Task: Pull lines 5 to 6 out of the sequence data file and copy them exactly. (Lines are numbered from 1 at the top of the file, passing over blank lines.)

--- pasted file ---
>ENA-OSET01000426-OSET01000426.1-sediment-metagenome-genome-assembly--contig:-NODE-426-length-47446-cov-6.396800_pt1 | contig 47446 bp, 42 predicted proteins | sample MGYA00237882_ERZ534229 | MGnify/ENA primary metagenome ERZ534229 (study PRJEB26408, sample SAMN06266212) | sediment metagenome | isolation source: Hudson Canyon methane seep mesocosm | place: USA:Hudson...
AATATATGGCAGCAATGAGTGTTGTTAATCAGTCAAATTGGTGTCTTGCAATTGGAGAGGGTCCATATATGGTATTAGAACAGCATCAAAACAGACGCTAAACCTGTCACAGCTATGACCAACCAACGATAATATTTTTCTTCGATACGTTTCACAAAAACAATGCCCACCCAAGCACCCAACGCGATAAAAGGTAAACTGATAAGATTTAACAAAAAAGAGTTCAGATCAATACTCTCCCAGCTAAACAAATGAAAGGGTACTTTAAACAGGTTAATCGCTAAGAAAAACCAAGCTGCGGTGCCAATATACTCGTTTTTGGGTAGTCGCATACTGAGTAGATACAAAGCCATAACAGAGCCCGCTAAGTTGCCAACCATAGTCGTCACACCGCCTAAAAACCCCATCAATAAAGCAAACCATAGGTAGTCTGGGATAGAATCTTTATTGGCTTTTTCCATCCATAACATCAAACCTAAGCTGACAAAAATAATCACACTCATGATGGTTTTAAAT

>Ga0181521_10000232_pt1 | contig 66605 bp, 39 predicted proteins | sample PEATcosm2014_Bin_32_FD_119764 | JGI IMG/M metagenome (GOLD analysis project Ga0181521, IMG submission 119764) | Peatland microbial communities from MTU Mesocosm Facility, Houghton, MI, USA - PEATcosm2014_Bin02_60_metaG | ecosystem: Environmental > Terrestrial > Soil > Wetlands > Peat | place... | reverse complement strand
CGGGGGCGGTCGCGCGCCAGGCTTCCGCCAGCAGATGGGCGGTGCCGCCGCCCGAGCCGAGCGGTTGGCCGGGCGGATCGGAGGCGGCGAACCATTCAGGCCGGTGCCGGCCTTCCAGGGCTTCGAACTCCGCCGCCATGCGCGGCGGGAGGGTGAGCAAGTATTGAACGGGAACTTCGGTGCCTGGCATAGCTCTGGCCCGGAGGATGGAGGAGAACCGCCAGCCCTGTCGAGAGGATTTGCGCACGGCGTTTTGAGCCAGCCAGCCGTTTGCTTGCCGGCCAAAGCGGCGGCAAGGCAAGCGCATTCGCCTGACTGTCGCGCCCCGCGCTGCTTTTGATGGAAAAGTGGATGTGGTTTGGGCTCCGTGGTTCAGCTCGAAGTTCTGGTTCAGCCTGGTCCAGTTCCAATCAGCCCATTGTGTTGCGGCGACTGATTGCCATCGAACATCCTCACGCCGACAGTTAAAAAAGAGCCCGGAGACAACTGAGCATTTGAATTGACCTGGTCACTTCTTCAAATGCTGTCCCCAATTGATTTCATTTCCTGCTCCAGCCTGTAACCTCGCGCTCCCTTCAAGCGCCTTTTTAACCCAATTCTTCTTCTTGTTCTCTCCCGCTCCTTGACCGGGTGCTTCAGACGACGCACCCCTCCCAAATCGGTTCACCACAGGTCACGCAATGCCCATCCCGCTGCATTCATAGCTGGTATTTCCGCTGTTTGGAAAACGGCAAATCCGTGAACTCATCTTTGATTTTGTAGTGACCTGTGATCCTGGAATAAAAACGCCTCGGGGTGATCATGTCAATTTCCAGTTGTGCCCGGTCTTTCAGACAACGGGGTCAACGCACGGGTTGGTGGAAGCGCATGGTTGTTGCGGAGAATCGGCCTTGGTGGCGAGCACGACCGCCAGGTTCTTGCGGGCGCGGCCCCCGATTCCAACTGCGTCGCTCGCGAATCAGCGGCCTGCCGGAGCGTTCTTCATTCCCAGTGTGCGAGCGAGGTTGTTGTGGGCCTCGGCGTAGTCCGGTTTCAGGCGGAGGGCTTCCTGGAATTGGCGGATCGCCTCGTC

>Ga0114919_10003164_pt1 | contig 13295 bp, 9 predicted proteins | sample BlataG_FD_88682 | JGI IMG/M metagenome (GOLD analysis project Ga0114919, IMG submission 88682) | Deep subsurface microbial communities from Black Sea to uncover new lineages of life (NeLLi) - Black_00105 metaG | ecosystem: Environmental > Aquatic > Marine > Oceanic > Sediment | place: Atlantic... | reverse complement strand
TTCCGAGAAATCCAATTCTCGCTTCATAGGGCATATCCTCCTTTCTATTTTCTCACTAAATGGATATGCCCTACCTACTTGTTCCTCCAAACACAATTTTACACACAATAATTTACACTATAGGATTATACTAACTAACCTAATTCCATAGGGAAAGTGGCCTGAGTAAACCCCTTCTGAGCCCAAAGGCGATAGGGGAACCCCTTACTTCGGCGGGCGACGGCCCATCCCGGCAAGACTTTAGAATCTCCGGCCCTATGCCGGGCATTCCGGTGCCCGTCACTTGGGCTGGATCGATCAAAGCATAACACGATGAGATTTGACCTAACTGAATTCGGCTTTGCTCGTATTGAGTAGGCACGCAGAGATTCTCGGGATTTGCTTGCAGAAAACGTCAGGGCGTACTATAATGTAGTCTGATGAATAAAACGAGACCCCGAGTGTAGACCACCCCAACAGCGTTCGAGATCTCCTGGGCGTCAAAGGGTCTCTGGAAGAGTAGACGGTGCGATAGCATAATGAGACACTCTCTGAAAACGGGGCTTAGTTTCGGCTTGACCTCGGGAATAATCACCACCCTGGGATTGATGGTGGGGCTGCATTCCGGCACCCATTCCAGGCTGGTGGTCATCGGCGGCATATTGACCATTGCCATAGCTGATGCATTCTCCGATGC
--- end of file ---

>Ga0114919_10003164_pt1 | contig 13295 bp, 9 predicted proteins | sample BlataG_FD_88682 | JGI IMG/M metagenome (GOLD analysis project Ga0114919, IMG submission 88682) | Deep subsurface microbial communities from Black Sea to uncover new lineages of life (NeLLi) - Black_00105 metaG | ecosystem: Environmental > Aquatic > Marine > Oceanic > Sediment | place: Atlantic... | reverse complement strand
TTCCGAGAAATCCAATTCTCGCTTCATAGGGCATATCCTCCTTTCTATTTTCTCACTAAATGGATATGCCCTACCTACTTGTTCCTCCAAACACAATTTTACACACAATAATTTACACTATAGGATTATACTAACTAACCTAATTCCATAGGGAAAGTGGCCTGAGTAAACCCCTTCTGAGCCCAAAGGCGATAGGGGAACCCCTTACTTCGGCGGGCGACGGCCCATCCCGGCAAGACTTTAGAATCTCCGGCCCTATGCCGGGCATTCCGGTGCCCGTCACTTGGGCTGGATCGATCAAAGCATAACACGATGAGATTTGACCTAACTGAATTCGGCTTTGCTCGTATTGAGTAGGCACGCAGAGATTCTCGGGATTTGCTTGCAGAAAACGTCAGGGCGTACTATAATGTAGTCTGATGAATAAAACGAGACCCCGAGTGTAGACCACCCCAACAGCGTTCGAGATCTCCTGGGCGTCAAAGGGTCTCTGGAAGAGTAGACGGTGCGATAGCATAATGAGACACTCTCTGAAAACGGGGCTTAGTTTCGGCTTGACCTCGGGAATAATCACCACCCTGGGATTGATGGTGGGGCTGCATTCCGGCACCCATTCCAGGCTGGTGGTCATCGGCGGCATATTGACCATTGCCATAGCTGATGCATTCTCCGATGC